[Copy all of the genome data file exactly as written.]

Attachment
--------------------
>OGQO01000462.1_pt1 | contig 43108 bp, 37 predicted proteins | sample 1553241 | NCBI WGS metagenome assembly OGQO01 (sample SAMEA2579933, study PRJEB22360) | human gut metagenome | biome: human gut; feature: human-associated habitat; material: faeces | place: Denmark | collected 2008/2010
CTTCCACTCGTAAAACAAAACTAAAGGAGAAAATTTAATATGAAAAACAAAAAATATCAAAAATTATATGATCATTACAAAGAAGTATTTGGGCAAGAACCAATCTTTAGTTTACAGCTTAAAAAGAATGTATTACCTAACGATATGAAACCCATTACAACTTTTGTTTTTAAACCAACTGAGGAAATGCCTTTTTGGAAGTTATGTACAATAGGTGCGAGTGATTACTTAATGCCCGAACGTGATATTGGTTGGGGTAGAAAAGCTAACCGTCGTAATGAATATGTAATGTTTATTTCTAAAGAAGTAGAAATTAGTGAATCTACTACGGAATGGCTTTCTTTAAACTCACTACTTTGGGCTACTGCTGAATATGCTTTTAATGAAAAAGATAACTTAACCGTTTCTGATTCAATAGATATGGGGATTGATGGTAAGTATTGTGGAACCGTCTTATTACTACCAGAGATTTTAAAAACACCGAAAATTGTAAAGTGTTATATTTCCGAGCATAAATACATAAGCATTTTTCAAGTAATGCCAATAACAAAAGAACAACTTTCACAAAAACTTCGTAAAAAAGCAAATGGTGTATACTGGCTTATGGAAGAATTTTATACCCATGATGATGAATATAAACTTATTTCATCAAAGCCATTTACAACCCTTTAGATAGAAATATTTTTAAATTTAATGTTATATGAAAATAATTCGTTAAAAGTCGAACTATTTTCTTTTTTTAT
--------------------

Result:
>OGQO01000462.1_pt1 | contig 43108 bp, 37 predicted proteins | sample 1553241 | NCBI WGS metagenome assembly OGQO01 (sample SAMEA2579933, study PRJEB22360) | human gut metagenome | biome: human gut; feature: human-associated habitat; material: faeces | place: Denmark | collected 2008/2010
CTTCCACTCGTAAAACAAAACTAAAGGAGAAAATTTAATATGAAAAACAAAAAATATCAAAAATTATATGATCATTACAAAGAAGTATTTGGGCAAGAACCAATCTTTAGTTTACAGCTTAAAAAGAATGTATTACCTAACGATATGAAACCCATTACAACTTTTGTTTTTAAACCAACTGAGGAAATGCCTTTTTGGAAGTTATGTACAATAGGTGCGAGTGATTACTTAATGCCCGAACGTGATATTGGTTGGGGTAGAAAAGCTAACCGTCGTAATGAATATGTAATGTTTATTTCTAAAGAAGTAGAAATTAGTGAATCTACTACGGAATGGCTTTCTTTAAACTCACTACTTTGGGCTACTGCTGAATATGCTTTTAATGAAAAAGATAACTTAACCGTTTCTGATTCAATAGATATGGGGATTGATGGTAAGTATTGTGGAACCGTCTTATTACTACCAGAGATTTTAAAAACACCGAAAATTGTAAAGTGTTATATTTCCGAGCATAAATACATAAGCATTTTTCAAGTAATGCCAATAACAAAAGAACAACTTTCACAAAAACTTCGTAAAAAAGCAAATGGTGTATACTGGCTTATGGAAGAATTTTATACCCATGATGATGAATATAAACTTATTTCATCAAAGCCATTTACAACCCTTTAGATAGAAATATTTTTAAATTTAATGTTATATGAAAATAATTCGTTAAAAGTCGAACTATTTTCTTTTTTTAT